February 28, 2013
Attorney General's Office
Augusta, Me – Maine Attorney General Janet T. Mills has agreed to sign on to two separate friend-of-the-court briefs that urge the U.S. Supreme Court strike down laws that discriminate against same-sex couples. Maine has joined an amicus brief, filed today, asking the Court to declare California’s Proposition 8 unconstitutional. Maine has also signed on to a second amicus brief that will be filed tomorrow, urging the Court to strike down the federal Defense of Marriage Act (DOMA).
“Equal protection under the law is the bedrock on which America’s legal foundation is built,” said Attorney General Mills. “I am troubled by the notion that a state might declare that one group of Americans can be accorded the benefits of civil marriage, but another group of Americans is not. I was proud that Maine voters were the first to approve marriage equality at the ballot box last November and I am proud to join this effort to ensure that more people in America can have the freedom to marry whomever they choose. I hope the Supreme Court will grant all married couples the benefits of federal tax, retirement, social security and other benefits.”
The Supreme Court will hear arguments on whether Proposition 8’s ban on marriage for same-sex couples violates the Equal Protection Clause of the 14th Amendment. The amicus brief was filed today by Massachusetts Attorney General Martha Coakley in the case of Hollingsworth v. Perry (12-144). The brief contends that Proposition 8 does violate the Equal Protection Clause and that the Court should declare Proposition 8 unconstitutional. The case is scheduled for oral argument on March 26.
Proposition 8 amended the California state constitution to define marriage as a union between one man and one woman. California voters approved the measure by ballot initiative in November 2008 after a California Supreme Court decision granting same-sex couples the right to marry. The amicus brief includes a total of 13 states and the District of Columbia. The state are: Connecticut, Delaware, Illinois, Iowa, Maine, Massachusetts, Maryland, New Hampshire, New Mexico, New York, Oregon, Vermont and Washington. The Attorney General of California filed a separate brief in support of equal marriage rights.
The brief refutes speculation offered by the proponents of Proposition 8 as to the negative effects of allowing same-sex couples to marry. The brief also argues that Proposition 8 actually harms families by denying the multitude of legal and social benefits of marriage to same-sex couples and their children.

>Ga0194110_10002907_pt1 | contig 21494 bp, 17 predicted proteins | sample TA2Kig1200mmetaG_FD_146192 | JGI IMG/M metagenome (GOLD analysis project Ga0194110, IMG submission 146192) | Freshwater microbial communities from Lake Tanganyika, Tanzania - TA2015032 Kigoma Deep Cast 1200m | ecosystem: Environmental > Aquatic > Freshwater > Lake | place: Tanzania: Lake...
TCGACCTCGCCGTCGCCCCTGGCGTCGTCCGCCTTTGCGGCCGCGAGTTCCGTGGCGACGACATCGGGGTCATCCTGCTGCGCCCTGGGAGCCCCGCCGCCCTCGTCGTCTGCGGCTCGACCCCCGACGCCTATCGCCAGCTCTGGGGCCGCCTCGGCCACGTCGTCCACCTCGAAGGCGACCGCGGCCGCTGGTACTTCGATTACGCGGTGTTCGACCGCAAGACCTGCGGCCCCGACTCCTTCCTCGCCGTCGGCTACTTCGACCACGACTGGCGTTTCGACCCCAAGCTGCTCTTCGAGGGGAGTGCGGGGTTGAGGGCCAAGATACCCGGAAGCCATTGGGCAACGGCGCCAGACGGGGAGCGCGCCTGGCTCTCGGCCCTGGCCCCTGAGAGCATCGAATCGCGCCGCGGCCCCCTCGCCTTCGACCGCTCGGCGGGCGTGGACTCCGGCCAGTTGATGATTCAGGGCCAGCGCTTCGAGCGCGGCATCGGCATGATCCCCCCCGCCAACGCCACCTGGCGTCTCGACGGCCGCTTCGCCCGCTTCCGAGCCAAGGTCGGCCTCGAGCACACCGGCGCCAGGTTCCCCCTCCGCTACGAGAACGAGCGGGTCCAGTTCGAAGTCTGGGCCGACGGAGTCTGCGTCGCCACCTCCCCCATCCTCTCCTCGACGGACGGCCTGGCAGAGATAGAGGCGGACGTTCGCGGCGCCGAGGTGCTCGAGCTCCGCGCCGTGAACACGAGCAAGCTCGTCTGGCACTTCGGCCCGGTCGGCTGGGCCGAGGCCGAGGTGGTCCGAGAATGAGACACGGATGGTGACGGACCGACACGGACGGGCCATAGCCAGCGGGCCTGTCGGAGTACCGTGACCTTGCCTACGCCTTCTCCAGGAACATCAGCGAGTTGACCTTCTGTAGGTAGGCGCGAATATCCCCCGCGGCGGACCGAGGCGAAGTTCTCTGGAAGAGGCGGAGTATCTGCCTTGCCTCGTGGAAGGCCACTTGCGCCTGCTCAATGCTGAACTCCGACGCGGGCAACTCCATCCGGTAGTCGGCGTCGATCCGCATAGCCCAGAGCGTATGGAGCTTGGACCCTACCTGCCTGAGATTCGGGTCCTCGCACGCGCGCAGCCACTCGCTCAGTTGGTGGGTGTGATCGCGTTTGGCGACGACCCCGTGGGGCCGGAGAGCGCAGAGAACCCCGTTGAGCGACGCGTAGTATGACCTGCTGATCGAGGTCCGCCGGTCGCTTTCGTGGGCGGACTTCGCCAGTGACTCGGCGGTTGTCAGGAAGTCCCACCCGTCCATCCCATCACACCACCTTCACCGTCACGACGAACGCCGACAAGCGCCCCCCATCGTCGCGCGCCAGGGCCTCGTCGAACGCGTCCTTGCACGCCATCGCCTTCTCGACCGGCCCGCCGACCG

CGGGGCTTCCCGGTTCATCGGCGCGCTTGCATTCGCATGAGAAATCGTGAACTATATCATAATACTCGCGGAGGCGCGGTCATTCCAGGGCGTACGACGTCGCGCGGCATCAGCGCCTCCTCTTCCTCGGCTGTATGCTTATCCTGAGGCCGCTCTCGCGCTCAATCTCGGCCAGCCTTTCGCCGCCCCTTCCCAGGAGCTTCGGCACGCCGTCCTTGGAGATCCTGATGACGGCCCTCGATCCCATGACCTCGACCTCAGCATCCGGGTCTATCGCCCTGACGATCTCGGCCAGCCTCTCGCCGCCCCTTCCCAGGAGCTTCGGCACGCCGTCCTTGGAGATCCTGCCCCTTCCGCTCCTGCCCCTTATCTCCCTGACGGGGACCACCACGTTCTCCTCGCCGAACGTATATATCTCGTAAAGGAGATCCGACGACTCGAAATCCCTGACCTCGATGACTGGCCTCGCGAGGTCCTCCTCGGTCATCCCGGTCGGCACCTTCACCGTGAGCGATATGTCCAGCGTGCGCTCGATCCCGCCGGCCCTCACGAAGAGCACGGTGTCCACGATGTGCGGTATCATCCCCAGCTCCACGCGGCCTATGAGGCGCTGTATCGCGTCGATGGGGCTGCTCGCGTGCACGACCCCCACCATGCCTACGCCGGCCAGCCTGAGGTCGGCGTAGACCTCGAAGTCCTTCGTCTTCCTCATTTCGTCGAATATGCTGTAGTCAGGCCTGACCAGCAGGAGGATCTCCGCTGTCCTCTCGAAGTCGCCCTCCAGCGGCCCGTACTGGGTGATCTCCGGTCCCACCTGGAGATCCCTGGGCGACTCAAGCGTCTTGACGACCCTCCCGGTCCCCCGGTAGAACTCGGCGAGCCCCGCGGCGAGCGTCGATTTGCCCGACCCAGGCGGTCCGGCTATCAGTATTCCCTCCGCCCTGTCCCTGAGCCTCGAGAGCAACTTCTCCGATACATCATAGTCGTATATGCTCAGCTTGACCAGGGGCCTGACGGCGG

The brief argues that “Proposition 8 deprives the children of same-sex couples of the benefits of being raised in a secure, protected family unit with two married parents. In doing so, it works against the states’ efforts to ‘strengthen the modern family in its many variations,” citing the Massachusetts Supreme Judicial Court’s 2003 decision in Goodridge v. Department of Public Health. Maine is also joining a brief to be filed Friday by Attorney General Coakley, along with New York Attorney General Eric Schneiderman, in the case of U.S. v. Windsor urging the U.S. Supreme Court to strike down the federal Defense of Marriage Act (DOMA) as unconstitutional. DOMA defines marriage as a union between a man and a woman for the purposes of all federal laws. That case has been scheduled for oral argument in the Supreme Court on March 27, 2013.
This amicus brief is being joined by at least 16 other states, including New York, Massachusetts, California, Connecticut, Delaware, District of Columbia, Illinois, Iowa, Maine, Maryland, New Hampshire, New Mexico, Oregon, Rhode Island, Vermont and Washington.
The case was brought by New York resident Edie Windsor, who was married in Canada in 2007 to her partner, Thea Spyer. Following Spyer’s death two years later, the federal government denied Windsor the estate tax exemption available to surviving spouses. Windsor filed a lawsuit challenging the constitutionality of DOMA and seeking a refund of the estate taxes she was forced to pay as a result of the federal government’s refusal to recognize her marriage.
The amicus brief argues that DOMA is a significant departure from Congress’s more than 200 years of deference to all state marriage determinations and warrants closer review by the Supreme Court. In addition to highlighting many examples of DOMA undermining other federal laws by excluding protections to same-sex spouses, the brief contends that none of the arguments offered by those defending DOMA are legitimate bases for sustaining it.
“DOMA is an unwarranted intrusion into states’ rights and denies equal protection under the law,” said Attorney General Mills. “The State of Maine has declared that same sex couples have a right to civil marriage under the law and the federal government should not subject these people to discriminatory treatment.”